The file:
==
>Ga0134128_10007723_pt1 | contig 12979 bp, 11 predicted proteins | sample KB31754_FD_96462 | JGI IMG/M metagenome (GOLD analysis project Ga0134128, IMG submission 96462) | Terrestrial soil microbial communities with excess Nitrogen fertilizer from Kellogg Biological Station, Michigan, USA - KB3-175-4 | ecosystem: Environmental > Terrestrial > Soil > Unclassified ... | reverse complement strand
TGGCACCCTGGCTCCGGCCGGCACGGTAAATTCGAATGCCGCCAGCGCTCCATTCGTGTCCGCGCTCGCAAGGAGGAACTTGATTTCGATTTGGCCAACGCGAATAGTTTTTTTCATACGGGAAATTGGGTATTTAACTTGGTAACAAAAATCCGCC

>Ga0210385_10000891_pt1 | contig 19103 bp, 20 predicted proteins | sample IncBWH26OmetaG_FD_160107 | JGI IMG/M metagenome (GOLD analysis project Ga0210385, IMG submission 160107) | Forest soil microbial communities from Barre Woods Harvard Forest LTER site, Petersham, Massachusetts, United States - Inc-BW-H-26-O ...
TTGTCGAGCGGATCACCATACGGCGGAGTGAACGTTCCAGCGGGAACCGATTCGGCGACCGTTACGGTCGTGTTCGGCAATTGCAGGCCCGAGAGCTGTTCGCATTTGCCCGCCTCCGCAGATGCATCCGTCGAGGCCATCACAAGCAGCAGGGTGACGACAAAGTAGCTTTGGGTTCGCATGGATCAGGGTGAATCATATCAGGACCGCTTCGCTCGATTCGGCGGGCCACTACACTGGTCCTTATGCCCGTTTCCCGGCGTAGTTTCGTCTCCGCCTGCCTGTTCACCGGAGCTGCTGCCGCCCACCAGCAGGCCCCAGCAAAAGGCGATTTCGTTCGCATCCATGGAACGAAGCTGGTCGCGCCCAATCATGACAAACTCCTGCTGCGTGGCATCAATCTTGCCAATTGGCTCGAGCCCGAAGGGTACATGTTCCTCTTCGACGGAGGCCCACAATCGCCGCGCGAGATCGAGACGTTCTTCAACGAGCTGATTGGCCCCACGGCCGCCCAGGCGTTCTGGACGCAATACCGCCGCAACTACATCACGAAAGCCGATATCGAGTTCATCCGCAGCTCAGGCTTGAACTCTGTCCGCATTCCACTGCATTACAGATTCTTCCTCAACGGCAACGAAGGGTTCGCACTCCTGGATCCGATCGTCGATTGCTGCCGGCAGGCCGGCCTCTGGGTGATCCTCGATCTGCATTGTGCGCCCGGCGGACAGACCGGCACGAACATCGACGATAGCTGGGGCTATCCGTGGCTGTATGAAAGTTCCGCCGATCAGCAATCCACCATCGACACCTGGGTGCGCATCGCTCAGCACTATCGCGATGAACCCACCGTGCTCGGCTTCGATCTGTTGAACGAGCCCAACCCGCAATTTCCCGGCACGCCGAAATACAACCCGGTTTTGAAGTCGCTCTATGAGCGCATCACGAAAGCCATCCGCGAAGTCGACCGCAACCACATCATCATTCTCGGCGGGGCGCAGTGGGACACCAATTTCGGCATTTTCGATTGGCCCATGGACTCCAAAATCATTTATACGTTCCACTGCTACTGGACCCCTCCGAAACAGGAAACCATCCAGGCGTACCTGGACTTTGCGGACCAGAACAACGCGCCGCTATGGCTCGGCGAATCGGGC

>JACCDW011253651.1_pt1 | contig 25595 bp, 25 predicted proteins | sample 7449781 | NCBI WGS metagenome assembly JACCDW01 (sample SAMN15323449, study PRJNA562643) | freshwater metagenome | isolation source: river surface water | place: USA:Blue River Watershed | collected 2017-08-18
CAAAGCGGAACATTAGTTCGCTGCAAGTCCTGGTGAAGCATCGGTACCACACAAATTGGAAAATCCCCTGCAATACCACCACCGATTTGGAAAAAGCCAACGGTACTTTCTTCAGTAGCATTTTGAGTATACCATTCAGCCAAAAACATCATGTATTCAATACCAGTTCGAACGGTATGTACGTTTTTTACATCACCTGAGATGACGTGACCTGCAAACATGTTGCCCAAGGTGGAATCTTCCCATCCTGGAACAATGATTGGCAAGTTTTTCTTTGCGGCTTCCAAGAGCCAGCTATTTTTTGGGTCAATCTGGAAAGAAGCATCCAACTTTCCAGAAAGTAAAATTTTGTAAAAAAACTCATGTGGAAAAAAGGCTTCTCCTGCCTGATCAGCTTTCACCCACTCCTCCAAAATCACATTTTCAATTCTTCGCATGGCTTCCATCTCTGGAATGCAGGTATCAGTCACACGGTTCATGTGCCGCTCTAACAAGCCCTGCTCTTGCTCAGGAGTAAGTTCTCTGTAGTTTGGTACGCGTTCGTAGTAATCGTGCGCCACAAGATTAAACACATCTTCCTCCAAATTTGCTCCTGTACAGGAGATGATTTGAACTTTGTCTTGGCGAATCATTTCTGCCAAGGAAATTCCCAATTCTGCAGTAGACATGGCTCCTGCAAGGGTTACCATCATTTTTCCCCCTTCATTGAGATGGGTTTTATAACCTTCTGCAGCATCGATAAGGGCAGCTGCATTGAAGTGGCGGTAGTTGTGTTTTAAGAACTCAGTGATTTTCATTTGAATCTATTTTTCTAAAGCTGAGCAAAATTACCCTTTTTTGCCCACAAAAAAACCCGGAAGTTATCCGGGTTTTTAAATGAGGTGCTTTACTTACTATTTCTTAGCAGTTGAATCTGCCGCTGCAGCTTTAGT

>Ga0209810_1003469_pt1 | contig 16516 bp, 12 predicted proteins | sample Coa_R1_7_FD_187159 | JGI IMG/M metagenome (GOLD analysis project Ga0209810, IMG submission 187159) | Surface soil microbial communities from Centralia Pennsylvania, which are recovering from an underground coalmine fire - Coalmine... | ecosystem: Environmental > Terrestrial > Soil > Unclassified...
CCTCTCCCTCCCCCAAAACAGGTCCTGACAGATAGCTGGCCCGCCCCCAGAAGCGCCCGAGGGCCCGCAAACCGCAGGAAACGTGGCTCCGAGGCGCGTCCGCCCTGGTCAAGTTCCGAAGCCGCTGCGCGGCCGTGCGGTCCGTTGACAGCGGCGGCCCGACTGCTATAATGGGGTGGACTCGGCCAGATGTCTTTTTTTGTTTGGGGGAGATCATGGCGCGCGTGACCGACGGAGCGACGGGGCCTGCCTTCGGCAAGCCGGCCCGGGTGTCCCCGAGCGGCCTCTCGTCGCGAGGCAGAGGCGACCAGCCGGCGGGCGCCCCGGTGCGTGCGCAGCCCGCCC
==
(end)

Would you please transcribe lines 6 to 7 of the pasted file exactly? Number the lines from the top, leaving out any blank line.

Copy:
CAAAGCGGAACATTAGTTCGCTGCAAGTCCTGGTGAAGCATCGGTACCACACAAATTGGAAAATCCCCTGCAATACCACCACCGATTTGGAAAAAGCCAACGGTACTTTCTTCAGTAGCATTTTGAGTATACCATTCAGCCAAAAACATCATGTATTCAATACCAGTTCGAACGGTATGTACGTTTTTTACATCACCTGAGATGACGTGACCTGCAAACATGTTGCCCAAGGTGGAATCTTCCCATCCTGGAACAATGATTGGCAAGTTTTTCTTTGCGGCTTCCAAGAGCCAGCTATTTTTTGGGTCAATCTGGAAAGAAGCATCCAACTTTCCAGAAAGTAAAATTTTGTAAAAAAACTCATGTGGAAAAAAGGCTTCTCCTGCCTGATCAGCTTTCACCCACTCCTCCAAAATCACATTTTCAATTCTTCGCATGGCTTCCATCTCTGGAATGCAGGTATCAGTCACACGGTTCATGTGCCGCTCTAACAAGCCCTGCTCTTGCTCAGGAGTAAGTTCTCTGTAGTTTGGTACGCGTTCGTAGTAATCGTGCGCCACAAGATTAAACACATCTTCCTCCAAATTTGCTCCTGTACAGGAGATGATTTGAACTTTGTCTTGGCGAATCATTTCTGCCAAGGAAATTCCCAATTCTGCAGTAGACATGGCTCCTGCAAGGGTTACCATCATTTTTCCCCCTTCATTGAGATGGGTTTTATAACCTTCTGCAGCATCGATAAGGGCAGCTGCATTGAAGTGGCGGTAGTTGTGTTTTAAGAACTCAGTGATTTTCATTTGAATCTATTTTTCTAAAGCTGAGCAAAATTACCCTTTTTTGCCCACAAAAAAACCCGGAAGTTATCCGGGTTTTTAAATGAGGTGCTTTACTTACTATTTCTTAGCAGTTGAATCTGCCGCTGCAGCTTTAGT

>Ga0209810_1003469_pt1 | contig 16516 bp, 12 predicted proteins | sample Coa_R1_7_FD_187159 | JGI IMG/M metagenome (GOLD analysis project Ga0209810, IMG submission 187159) | Surface soil microbial communities from Centralia Pennsylvania, which are recovering from an underground coalmine fire - Coalmine... | ecosystem: Environmental > Terrestrial > Soil > Unclassified...